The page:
The ocean is more than four miles deep in some parts of the area, and, while water is an excellent transmitter of sound, the sound waves are reflected at boundary layers where the water changes temperature, according to Duncan W. Schofield, a principal engineer at Honeywell, which built the boxes. Searchers can lower microphones to listen, but those are towed through the water at a few miles per hour, increasing the need to narrow the search area.
Aviation experts said the flight data recorder was designed to track more than 400 categories of data, including the strength of turbulence and the functioning of various cockpit systems. And the cockpit voice recorder, if recovered, would indicate who was in the cockpit.
More than four hours into the flight, the captain, who is required to be at the controls for takeoff and landing, would typically have gone off for dinner and a nap, according to airline experts, leaving a relief pilot and the first officer at the controls, both typically less experienced but well qualified for what is ordinarily a very quiet phase of flight.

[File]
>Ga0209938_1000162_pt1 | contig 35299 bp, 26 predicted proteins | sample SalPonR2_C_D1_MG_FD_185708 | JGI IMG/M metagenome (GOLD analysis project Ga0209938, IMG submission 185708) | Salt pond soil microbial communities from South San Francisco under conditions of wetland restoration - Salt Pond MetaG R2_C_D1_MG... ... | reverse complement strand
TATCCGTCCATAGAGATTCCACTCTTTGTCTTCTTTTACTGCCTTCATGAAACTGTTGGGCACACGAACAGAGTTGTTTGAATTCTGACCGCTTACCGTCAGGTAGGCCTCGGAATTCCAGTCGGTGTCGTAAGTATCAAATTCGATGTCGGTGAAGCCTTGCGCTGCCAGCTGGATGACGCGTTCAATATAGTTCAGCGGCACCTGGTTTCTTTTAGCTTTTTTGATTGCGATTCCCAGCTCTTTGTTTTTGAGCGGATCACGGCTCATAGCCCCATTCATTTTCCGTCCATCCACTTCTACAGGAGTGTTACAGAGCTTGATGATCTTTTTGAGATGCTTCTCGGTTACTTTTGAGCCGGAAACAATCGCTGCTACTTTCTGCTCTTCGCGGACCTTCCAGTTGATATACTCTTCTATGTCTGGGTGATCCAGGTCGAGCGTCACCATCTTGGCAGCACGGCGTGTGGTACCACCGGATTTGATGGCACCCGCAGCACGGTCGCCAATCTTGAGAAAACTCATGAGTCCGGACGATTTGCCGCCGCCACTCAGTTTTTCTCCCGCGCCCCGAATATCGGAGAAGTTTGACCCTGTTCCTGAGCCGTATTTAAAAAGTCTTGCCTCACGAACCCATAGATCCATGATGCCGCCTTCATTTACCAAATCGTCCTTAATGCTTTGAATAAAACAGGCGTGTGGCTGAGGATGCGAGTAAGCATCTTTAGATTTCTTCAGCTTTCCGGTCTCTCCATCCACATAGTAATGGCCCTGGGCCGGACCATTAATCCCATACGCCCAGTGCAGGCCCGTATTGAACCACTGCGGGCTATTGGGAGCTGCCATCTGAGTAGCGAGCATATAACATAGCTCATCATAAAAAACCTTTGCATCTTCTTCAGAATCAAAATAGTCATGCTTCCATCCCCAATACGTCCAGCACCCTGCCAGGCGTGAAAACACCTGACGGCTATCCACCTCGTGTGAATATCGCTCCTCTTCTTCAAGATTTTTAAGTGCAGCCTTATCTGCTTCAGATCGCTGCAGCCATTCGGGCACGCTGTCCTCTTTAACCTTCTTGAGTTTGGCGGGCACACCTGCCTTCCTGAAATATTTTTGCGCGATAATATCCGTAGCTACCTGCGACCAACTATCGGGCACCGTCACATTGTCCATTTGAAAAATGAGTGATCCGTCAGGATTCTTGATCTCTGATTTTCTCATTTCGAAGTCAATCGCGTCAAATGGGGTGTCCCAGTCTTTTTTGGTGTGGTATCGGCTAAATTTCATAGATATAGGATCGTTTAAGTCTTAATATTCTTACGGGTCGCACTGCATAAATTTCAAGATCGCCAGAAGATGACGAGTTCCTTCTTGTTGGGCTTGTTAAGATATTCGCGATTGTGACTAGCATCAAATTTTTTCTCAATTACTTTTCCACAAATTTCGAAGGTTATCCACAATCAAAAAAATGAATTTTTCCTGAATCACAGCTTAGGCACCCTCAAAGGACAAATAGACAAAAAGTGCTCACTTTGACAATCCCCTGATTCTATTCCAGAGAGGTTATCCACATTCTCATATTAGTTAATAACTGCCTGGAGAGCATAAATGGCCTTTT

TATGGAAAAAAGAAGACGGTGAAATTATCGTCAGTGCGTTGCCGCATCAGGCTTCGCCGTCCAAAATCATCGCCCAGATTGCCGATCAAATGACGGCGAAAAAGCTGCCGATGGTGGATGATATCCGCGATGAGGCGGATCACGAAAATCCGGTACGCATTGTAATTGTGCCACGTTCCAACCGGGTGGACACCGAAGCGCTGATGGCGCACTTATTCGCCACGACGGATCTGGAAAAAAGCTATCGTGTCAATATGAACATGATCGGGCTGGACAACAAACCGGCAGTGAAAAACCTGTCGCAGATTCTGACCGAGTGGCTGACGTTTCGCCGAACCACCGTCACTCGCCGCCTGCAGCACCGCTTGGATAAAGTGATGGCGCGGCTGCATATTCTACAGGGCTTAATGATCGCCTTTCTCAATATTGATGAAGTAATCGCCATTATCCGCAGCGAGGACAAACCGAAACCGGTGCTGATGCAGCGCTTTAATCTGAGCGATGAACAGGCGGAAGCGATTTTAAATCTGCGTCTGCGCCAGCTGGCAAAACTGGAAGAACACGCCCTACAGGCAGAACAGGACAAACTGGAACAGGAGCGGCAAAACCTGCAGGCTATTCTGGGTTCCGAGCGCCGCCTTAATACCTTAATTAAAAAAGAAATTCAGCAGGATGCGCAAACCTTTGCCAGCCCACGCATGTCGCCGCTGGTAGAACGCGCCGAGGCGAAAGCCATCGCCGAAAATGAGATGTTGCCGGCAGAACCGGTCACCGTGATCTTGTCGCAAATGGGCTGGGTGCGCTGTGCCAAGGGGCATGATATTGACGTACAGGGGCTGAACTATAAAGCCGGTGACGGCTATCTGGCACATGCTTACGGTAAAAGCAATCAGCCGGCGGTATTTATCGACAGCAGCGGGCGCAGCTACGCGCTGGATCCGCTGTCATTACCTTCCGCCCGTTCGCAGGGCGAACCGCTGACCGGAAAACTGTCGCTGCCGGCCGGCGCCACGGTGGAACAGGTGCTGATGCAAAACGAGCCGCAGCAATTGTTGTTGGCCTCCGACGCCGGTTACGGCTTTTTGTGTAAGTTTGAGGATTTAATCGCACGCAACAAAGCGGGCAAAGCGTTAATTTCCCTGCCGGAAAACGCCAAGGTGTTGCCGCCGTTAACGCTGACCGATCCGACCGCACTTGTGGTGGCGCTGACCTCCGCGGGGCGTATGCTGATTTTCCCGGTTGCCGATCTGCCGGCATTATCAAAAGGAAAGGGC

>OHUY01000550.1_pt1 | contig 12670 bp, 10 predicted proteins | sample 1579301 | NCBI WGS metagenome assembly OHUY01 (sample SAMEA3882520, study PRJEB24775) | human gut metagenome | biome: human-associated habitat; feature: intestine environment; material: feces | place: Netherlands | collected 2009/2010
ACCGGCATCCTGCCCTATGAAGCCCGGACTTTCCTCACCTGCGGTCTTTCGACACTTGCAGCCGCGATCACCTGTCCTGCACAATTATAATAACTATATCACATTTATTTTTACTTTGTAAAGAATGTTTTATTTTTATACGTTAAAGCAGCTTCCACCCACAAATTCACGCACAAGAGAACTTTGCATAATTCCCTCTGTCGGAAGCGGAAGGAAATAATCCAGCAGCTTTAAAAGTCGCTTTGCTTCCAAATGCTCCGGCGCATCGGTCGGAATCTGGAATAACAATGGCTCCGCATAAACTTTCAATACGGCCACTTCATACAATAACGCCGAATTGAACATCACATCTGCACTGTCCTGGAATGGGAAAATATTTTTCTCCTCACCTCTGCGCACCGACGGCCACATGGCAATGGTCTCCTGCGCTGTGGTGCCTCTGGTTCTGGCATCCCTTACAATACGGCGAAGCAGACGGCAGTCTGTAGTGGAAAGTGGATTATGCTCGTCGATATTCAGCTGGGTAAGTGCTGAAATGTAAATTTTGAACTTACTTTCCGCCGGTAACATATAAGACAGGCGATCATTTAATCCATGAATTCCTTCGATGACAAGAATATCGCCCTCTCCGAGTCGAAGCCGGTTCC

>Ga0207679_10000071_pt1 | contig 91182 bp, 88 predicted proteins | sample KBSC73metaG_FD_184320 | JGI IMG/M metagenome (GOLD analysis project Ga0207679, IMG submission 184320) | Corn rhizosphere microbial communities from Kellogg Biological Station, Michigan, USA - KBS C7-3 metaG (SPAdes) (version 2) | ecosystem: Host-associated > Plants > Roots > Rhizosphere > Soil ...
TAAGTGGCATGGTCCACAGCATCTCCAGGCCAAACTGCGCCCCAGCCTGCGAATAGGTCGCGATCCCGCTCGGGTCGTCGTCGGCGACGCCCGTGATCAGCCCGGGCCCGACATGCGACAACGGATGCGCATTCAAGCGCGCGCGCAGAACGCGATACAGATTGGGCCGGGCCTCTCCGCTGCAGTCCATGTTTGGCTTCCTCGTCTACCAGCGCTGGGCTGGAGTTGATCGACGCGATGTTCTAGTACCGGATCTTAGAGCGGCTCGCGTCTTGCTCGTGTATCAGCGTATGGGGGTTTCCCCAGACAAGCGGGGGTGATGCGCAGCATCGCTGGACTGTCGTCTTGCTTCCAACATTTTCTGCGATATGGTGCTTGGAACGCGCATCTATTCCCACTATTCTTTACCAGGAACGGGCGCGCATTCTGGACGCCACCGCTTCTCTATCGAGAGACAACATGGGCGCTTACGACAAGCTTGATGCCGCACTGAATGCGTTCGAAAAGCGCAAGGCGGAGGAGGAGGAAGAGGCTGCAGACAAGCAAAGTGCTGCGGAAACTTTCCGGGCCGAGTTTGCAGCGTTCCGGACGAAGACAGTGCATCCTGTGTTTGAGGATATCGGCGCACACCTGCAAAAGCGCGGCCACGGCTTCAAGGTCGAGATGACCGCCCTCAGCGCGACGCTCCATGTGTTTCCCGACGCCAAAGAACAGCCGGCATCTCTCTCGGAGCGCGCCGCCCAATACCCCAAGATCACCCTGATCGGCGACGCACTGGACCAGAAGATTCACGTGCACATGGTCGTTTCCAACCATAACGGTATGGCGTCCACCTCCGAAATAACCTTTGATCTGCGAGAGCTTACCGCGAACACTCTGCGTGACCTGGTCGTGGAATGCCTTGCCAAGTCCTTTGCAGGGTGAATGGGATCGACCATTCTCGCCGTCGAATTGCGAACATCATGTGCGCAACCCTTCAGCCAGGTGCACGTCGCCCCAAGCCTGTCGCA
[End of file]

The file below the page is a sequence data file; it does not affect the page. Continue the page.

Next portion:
The plane was flying through an area of powerful thunderstorms, but there is no clear indication that the weather was unusual for the region.
“I don’t see anything unusual about these storms,” said Timothy A. Vasquez, a former Air Force meteorologist whose company, Weathergraphics, published a Web page showing the plane’s path and satellite data of storm intensity at the time of the crash. “Planes have flown through a lot worse; I’ve seen worse squall lines in Kansas and Missouri,” he said.
Full article: http://www.nytimes.com/2009/06/05/world/europe/05plane.html?hp